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New to pain management care

Hello! I’m new to pain management care. I have to have a hip replacement. I have osteoarthritis in my hip and very bad pain in my left hip, buttock, thigh, knee and ankle. I have an appointment for a second opinion next month (the pain management dr referred me to the surgeon), I will decide which doctor to use. I signed the contract. I was prescribed
APAP/CODEINE 300MG - 30MG 1 tablet every 12 hours. That dosage didn’t help so I took 3 - 4 a day. I want to tell them straight up what I am doing, not wait until a pill count or urine test. Is that an okay thing to do? How do I go about it? I understand I will be dismissed. I knew it wasn’t enough once I got the medicine home. I should have called right then but didn’t. Thanks for your time and I appreciate any responses.
3 Responses
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1415174 tn?1453243103
I am sorry you are in so much pain. Use of opiates (even lesser strength ones like Codeine) cause your brain to need more and more. It is addictive but with chronic pain it is different you can switch to a more appropriate combination. .  I know it is going to be hard to confront them. But it is better to talk to them before a drug screen. Do you think you have a good doctor that would listen?
mkh9
Helpful - 0
973741 tn?1342342773
That's difficult and I too am sorry.  I think being honest is your best hope.  Doctors are under so much scrutiny that they do sometimes make no exceptions but all you can do is explain.  I hope that they can offer some alternative suggestions for you for chronic pain.  So hard to deal with!  Again, very sorry.
Helpful - 0
20803600 tn?1546262537
COMMUNITY LEADER
Unfortunately, you have made the same error that has cost many pain patients their access to pain medications.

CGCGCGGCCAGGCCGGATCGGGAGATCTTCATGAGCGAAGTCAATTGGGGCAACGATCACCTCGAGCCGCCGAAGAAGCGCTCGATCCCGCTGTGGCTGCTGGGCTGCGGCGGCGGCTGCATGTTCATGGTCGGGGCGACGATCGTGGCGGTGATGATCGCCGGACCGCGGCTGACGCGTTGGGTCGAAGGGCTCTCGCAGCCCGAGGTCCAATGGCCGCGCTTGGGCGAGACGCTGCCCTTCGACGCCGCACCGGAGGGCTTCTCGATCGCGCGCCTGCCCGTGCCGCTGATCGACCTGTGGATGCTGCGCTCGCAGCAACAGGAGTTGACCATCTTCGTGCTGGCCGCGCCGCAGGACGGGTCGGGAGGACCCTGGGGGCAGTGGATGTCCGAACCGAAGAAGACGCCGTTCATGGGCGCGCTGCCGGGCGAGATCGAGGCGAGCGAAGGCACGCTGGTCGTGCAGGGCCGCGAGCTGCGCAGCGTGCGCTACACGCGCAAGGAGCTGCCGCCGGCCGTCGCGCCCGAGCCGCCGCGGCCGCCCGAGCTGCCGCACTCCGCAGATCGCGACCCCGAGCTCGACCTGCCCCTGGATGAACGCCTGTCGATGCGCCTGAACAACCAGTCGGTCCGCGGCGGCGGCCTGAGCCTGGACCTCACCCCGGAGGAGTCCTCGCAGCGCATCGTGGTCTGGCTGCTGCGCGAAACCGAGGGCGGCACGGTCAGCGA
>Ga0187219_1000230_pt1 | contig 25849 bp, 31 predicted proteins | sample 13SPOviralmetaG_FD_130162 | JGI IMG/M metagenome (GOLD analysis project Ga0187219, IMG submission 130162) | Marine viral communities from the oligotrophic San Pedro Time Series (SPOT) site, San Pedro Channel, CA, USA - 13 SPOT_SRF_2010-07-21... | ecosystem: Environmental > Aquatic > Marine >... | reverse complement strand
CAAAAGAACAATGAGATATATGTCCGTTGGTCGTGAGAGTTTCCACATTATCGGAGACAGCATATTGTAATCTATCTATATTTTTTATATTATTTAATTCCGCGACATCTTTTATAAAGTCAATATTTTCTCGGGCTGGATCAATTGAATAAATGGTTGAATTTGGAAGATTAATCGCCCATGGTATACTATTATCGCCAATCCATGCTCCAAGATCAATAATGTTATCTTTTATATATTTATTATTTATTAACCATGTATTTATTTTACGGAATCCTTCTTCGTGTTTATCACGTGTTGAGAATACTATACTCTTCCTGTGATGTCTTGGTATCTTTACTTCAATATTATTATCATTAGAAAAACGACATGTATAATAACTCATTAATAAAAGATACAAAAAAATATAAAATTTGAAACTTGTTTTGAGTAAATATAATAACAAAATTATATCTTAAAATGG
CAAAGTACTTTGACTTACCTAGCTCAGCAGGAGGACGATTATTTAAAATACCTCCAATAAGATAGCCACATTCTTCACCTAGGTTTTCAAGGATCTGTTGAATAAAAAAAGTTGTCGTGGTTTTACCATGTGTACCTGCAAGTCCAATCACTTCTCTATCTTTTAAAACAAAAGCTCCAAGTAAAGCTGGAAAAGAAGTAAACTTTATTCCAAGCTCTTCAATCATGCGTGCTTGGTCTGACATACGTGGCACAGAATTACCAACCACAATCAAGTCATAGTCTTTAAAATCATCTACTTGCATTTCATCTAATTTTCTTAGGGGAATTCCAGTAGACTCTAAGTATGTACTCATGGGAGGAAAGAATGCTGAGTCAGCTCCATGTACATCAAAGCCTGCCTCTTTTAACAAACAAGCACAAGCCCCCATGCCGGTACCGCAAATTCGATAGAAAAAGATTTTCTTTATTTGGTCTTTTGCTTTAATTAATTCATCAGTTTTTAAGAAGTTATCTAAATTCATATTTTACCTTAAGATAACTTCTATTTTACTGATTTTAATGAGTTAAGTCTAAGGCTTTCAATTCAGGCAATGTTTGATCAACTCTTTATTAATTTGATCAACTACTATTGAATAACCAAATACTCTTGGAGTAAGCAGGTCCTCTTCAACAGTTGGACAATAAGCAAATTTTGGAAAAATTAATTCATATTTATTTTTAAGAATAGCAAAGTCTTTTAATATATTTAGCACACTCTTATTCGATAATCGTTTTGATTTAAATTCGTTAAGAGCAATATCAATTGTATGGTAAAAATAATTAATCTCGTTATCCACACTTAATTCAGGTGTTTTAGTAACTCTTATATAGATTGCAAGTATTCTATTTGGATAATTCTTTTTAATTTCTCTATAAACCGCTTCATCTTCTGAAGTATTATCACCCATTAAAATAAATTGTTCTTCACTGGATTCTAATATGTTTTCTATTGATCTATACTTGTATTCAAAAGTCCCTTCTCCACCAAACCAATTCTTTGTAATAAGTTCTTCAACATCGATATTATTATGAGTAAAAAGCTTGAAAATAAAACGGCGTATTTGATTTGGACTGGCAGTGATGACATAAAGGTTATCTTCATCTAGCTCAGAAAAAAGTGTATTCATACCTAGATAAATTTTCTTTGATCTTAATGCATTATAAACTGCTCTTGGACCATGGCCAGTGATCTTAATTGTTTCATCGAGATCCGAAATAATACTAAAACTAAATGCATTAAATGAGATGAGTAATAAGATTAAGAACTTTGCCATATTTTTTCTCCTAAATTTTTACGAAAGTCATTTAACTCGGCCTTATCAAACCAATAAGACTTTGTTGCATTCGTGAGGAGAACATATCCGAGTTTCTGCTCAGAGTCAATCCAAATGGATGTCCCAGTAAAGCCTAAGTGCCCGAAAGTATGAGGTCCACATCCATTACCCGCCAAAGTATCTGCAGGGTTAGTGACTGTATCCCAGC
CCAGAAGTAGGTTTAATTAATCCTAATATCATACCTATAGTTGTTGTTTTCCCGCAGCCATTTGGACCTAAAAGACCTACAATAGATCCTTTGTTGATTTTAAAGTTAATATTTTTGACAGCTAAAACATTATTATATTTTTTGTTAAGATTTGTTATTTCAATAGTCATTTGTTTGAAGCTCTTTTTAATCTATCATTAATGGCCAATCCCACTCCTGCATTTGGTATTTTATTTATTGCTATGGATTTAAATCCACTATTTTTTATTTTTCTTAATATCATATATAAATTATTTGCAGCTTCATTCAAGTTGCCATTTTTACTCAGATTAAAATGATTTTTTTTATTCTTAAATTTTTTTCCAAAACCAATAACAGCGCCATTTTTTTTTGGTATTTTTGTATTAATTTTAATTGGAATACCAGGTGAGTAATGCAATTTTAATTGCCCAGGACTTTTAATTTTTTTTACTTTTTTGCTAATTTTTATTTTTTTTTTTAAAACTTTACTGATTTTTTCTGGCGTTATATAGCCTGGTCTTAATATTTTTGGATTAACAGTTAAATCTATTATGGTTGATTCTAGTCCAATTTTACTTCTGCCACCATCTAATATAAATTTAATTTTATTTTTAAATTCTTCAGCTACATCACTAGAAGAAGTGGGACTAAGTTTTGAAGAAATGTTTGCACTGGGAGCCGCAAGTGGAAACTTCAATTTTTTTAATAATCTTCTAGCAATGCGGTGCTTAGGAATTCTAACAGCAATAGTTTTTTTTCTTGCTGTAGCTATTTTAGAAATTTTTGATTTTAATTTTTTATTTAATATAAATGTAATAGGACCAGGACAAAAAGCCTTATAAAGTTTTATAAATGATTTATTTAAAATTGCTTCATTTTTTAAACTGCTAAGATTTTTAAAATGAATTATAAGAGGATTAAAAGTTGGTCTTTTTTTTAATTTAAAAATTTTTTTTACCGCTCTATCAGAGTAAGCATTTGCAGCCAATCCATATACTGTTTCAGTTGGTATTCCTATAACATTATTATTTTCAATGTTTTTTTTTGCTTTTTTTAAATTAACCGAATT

NEVER self medicate or take more than prescribed of ANY pain medication.
I am not yelling at you, but capitalizing for emphasis- the number one reason for getting dismissed from pain management is self medicating/misuse.
Pain management is not about eliminating pain, but managing it to levels that allow you to function as much as possible, while reducing pain.
Taking more than prescribed is SELF MEDICATING- and can be lethal.
The proper steps to take when your pain meds aren’t working is to contact your prescriber and ask them what you should do. Only if they permit added doses should you take them.
This could be a bigger issue if you do need surgery, since pain management post op may be withheld or severely limited.
Your best option is to be honest, despite the potential consequences of dismissal and hope that the doctor is willing to continue to treat you.
The other issue is IF you are tested or called for a pill count and you have nothing showing-those results become part of your medical record, and can result in blacklisting- restriction on opiates from any doctor/pharmacy.
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st. louis, MO
317787 tn?1473358451
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